The Andhs are divided into two sub-castes, (I) Andhs and (2) Shadu Andhs, or the illegitimate pro- geny of Andhs. The two eat with each other, but do not intermarry. Their exogamous sections are based upon the model of those of the Maratha Kunbis. Most of them are of the territorial character. A few are totemistic, bearing the names of trees and animals. The totems, however, are not taboo to the members bearing the section names. As a rule, marriage within the same section is strictly pro- hibited. A man may marry two sisters, so also may two brothers marry two sisters, the elder brother marrying the elder sister and the younger brother the younger. Marriage with the daughter of a maternal uncle or paternal aunt is permitted by the caste : it is, however, disallowed with a maternal aunt's daughter. Exchange of daughters takes place. Outsiders are not admitted into the community.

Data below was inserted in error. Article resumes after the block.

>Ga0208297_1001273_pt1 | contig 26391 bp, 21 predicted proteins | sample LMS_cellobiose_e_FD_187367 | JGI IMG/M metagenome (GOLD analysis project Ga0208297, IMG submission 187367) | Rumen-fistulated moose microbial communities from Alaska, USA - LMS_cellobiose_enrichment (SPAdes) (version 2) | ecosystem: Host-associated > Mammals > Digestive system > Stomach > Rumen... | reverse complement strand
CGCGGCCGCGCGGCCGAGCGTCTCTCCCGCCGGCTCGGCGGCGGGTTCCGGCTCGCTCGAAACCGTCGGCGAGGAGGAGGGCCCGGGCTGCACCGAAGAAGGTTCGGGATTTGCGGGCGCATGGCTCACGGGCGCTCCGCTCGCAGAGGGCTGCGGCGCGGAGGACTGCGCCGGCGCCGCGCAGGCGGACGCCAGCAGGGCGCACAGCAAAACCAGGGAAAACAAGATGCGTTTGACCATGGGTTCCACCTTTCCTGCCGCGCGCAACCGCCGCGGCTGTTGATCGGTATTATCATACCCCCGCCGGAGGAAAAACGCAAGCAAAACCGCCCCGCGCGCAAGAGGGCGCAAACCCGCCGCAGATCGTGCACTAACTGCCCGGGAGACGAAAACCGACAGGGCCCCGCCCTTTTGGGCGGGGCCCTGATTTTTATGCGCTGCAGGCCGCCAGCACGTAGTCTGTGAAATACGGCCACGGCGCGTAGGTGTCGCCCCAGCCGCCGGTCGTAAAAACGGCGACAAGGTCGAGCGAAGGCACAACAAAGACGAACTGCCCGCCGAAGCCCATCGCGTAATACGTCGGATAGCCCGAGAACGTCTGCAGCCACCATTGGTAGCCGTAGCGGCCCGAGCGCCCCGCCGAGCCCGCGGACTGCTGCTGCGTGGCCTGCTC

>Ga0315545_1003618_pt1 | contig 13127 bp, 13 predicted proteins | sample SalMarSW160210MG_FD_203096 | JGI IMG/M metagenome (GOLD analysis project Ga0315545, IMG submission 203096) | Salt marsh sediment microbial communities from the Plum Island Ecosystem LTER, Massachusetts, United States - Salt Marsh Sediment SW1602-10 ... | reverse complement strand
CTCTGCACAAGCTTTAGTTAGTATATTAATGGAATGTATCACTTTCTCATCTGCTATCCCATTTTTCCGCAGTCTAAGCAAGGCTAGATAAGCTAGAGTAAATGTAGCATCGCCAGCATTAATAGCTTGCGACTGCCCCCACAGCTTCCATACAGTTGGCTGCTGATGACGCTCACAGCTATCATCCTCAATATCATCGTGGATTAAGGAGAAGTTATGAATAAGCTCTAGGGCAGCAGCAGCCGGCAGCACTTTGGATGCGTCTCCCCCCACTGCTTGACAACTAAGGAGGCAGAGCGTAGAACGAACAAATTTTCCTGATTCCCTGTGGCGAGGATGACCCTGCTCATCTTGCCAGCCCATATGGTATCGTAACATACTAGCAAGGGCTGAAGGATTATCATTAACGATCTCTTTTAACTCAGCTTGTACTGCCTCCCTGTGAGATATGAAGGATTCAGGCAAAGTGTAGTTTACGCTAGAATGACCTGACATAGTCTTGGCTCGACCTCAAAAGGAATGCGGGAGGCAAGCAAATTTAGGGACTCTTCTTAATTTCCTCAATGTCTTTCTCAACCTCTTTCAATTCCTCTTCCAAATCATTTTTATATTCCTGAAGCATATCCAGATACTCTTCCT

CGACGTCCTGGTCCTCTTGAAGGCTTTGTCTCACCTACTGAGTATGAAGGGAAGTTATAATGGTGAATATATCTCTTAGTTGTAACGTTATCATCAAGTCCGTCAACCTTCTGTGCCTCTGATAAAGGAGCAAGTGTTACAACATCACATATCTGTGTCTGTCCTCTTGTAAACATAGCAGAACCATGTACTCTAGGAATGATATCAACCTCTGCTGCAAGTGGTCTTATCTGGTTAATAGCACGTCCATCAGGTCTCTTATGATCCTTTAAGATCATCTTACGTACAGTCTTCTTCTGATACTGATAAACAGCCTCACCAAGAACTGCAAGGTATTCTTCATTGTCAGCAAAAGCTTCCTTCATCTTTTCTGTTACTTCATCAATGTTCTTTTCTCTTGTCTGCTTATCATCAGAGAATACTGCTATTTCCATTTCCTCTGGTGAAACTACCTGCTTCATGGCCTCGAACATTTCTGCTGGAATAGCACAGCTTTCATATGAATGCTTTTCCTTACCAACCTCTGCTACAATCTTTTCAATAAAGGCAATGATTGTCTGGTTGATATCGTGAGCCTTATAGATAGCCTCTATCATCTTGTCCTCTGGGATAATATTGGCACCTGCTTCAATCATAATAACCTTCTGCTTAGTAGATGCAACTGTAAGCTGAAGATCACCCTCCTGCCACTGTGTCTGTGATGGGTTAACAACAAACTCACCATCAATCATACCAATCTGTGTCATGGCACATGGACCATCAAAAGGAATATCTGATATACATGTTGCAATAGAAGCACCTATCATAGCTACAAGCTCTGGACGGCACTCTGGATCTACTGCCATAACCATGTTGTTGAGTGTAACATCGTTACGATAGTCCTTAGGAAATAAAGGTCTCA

The Andhs marry their daughters either as infants, or after they have attained puberty. If a girl becomes preg- nant before marriage, the father of the child is called upon by the 'caste Panchayat to get her married immediately. A girl bereft of parents or relatives is married to a man of her own choice. The Andhs celebrate their wedding in the Maratha fashion, The cere- mony takes place in the bride's house, after midnight, in a marriage pandal of twelve pillars. After the bridegroom has been brought m procession to the bride's house, the couple are made to stand face to face and, a curtain being held between them, the Brahman recites mantras and throws rice over their heads. They are then seated side by side, kankanams, or' bracelets of woollen thread, are tied on their wrists by a washerman and water from the blessed vessel (ravireni) is poured over their heads from the top of the wedding shed. A four-anna piece is afterwards dropped into the vessel and is claimed by the village patel, who is usually an Andh. Polygamy is permitted in theory to any extent but is restricted in actual* life to as many wives as a man can afford to maintain. Widows aft allowed to marry again, but not to the younger or elder brothers of their late husbands. The ritual of a widow's marriage is very simple. At night the widow is presented with a new sari and choli (bodice) and bangles, and the clothes of the pair are knotted together. Divorce is effected, with the sanction of the caste Panchayat, on the ground of the wife's adultery, or the husband's inability to maintain her. Divorced women may marry again by the same ritual as widows.